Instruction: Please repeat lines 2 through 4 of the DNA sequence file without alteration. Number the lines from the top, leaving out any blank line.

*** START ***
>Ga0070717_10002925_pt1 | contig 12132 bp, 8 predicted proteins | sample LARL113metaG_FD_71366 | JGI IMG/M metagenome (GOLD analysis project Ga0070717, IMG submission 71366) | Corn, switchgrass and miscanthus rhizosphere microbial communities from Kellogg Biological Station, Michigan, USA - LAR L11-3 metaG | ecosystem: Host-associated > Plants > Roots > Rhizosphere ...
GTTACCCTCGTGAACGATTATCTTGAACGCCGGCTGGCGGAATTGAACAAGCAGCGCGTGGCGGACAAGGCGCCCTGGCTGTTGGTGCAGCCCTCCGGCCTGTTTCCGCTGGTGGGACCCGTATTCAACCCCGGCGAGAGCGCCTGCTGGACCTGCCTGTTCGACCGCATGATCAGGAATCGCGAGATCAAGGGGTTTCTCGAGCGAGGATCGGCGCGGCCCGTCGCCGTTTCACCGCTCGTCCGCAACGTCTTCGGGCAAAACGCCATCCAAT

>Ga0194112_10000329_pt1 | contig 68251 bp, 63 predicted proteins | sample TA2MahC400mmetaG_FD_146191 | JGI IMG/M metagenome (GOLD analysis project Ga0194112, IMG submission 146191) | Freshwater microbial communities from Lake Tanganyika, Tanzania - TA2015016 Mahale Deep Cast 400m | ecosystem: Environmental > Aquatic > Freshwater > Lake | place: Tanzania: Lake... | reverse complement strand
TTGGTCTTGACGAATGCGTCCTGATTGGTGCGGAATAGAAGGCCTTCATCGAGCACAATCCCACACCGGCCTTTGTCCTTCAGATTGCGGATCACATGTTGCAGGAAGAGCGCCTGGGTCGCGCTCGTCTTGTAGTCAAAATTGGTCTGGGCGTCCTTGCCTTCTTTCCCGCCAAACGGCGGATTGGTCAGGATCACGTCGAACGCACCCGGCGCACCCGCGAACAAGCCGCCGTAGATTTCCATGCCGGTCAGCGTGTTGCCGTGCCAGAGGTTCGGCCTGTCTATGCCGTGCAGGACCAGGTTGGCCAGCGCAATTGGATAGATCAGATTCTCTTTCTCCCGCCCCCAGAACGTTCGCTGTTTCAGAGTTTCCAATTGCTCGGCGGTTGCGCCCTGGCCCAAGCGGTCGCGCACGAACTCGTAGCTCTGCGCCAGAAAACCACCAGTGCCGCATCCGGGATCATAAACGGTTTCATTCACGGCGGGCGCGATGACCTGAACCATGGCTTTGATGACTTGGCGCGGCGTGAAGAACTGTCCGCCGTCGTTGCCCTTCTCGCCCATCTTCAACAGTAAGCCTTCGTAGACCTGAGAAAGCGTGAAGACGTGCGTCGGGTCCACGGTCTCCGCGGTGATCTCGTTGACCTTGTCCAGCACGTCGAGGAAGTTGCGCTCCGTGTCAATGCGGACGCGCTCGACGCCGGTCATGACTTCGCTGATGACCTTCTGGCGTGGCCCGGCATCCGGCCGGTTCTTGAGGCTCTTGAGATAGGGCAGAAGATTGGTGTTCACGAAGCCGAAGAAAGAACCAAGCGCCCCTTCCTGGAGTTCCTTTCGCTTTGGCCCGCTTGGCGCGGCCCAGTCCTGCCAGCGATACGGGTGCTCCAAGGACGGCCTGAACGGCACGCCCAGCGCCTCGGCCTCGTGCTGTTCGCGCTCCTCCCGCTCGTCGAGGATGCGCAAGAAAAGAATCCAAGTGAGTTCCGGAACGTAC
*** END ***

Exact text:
GTTACCCTCGTGAACGATTATCTTGAACGCCGGCTGGCGGAATTGAACAAGCAGCGCGTGGCGGACAAGGCGCCCTGGCTGTTGGTGCAGCCCTCCGGCCTGTTTCCGCTGGTGGGACCCGTATTCAACCCCGGCGAGAGCGCCTGCTGGACCTGCCTGTTCGACCGCATGATCAGGAATCGCGAGATCAAGGGGTTTCTCGAGCGAGGATCGGCGCGGCCCGTCGCCGTTTCACCGCTCGTCCGCAACGTCTTCGGGCAAAACGCCATCCAAT

>Ga0194112_10000329_pt1 | contig 68251 bp, 63 predicted proteins | sample TA2MahC400mmetaG_FD_146191 | JGI IMG/M metagenome (GOLD analysis project Ga0194112, IMG submission 146191) | Freshwater microbial communities from Lake Tanganyika, Tanzania - TA2015016 Mahale Deep Cast 400m | ecosystem: Environmental > Aquatic > Freshwater > Lake | place: Tanzania: Lake... | reverse complement strand
TTGGTCTTGACGAATGCGTCCTGATTGGTGCGGAATAGAAGGCCTTCATCGAGCACAATCCCACACCGGCCTTTGTCCTTCAGATTGCGGATCACATGTTGCAGGAAGAGCGCCTGGGTCGCGCTCGTCTTGTAGTCAAAATTGGTCTGGGCGTCCTTGCCTTCTTTCCCGCCAAACGGCGGATTGGTCAGGATCACGTCGAACGCACCCGGCGCACCCGCGAACAAGCCGCCGTAGATTTCCATGCCGGTCAGCGTGTTGCCGTGCCAGAGGTTCGGCCTGTCTATGCCGTGCAGGACCAGGTTGGCCAGCGCAATTGGATAGATCAGATTCTCTTTCTCCCGCCCCCAGAACGTTCGCTGTTTCAGAGTTTCCAATTGCTCGGCGGTTGCGCCCTGGCCCAAGCGGTCGCGCACGAACTCGTAGCTCTGCGCCAGAAAACCACCAGTGCCGCATCCGGGATCATAAACGGTTTCATTCACGGCGGGCGCGATGACCTGAACCATGGCTTTGATGACTTGGCGCGGCGTGAAGAACTGTCCGCCGTCGTTGCCCTTCTCGCCCATCTTCAACAGTAAGCCTTCGTAGACCTGAGAAAGCGTGAAGACGTGCGTCGGGTCCACGGTCTCCGCGGTGATCTCGTTGACCTTGTCCAGCACGTCGAGGAAGTTGCGCTCCGTGTCAATGCGGACGCGCTCGACGCCGGTCATGACTTCGCTGATGACCTTCTGGCGTGGCCCGGCATCCGGCCGGTTCTTGAGGCTCTTGAGATAGGGCAGAAGATTGGTGTTCACGAAGCCGAAGAAAGAACCAAGCGCCCCTTCCTGGAGTTCCTTTCGCTTTGGCCCGCTTGGCGCGGCCCAGTCCTGCCAGCGATACGGGTGCTCCAAGGACGGCCTGAACGGCACGCCCAGCGCCTCGGCCTCGTGCTGTTCGCGCTCCTCCCGCTCGTCGAGGATGCGCAAGAAAAGAATCCAAGTGAGTTCCGGAACGTAC